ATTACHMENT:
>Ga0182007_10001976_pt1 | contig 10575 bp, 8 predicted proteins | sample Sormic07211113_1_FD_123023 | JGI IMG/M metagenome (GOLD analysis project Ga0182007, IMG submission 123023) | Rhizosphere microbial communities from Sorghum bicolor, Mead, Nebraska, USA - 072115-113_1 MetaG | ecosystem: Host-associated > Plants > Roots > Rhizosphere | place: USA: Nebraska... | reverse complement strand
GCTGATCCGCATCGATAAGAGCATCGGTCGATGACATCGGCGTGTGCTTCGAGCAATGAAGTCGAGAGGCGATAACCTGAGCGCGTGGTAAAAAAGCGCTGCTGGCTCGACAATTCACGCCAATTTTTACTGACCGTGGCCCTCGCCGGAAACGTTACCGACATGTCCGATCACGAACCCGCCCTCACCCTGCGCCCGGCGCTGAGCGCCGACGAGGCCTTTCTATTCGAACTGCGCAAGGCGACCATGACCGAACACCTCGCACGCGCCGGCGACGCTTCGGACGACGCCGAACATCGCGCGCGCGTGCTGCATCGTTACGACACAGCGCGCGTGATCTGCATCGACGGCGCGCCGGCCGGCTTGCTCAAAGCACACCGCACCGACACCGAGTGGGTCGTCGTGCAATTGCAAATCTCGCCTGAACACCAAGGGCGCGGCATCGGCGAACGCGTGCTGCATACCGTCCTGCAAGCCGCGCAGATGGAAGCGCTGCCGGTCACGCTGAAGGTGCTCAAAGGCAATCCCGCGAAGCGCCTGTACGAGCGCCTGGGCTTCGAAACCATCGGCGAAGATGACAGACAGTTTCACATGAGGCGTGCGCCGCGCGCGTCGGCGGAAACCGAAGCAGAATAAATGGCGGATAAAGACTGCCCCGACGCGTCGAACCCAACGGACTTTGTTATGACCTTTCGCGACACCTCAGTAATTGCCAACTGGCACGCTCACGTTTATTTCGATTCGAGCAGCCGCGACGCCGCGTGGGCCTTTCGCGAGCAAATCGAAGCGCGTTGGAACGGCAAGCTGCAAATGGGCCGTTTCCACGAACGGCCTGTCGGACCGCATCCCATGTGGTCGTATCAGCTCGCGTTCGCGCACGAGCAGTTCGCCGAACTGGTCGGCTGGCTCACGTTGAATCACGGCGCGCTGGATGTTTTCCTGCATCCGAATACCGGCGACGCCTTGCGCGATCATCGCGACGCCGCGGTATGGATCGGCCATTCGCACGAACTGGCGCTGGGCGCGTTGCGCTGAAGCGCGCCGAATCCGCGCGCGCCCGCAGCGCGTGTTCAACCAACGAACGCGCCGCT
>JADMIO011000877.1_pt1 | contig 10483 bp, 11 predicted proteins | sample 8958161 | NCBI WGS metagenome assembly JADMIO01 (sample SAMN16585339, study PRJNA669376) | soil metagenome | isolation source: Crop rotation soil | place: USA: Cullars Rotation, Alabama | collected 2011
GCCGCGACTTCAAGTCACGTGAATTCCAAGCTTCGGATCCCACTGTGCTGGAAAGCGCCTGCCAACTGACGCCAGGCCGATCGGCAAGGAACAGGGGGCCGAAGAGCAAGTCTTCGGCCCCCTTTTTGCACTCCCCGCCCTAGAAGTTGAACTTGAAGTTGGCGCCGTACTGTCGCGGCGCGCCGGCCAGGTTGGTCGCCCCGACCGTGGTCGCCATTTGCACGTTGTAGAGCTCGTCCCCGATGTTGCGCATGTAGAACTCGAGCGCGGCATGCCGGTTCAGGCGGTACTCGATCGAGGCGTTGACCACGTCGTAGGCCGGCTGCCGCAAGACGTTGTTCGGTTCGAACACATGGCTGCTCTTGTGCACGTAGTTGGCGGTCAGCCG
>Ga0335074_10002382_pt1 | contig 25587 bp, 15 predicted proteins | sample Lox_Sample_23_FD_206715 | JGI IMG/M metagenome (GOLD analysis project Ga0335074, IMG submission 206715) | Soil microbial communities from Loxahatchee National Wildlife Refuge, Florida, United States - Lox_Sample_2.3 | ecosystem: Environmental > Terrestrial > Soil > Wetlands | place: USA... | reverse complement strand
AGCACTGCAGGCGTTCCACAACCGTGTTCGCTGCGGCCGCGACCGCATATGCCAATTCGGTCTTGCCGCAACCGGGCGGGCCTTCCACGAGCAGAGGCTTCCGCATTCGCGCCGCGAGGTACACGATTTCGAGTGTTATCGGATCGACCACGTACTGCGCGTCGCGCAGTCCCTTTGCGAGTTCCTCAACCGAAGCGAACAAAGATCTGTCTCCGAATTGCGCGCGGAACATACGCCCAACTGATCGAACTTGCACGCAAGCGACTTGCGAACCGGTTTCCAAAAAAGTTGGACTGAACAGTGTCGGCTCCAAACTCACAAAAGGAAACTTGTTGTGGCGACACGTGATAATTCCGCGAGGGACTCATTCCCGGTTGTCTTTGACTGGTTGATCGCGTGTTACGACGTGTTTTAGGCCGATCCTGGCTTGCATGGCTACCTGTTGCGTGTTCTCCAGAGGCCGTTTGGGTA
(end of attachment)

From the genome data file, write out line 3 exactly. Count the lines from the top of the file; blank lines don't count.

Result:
>JADMIO011000877.1_pt1 | contig 10483 bp, 11 predicted proteins | sample 8958161 | NCBI WGS metagenome assembly JADMIO01 (sample SAMN16585339, study PRJNA669376) | soil metagenome | isolation source: Crop rotation soil | place: USA: Cullars Rotation, Alabama | collected 2011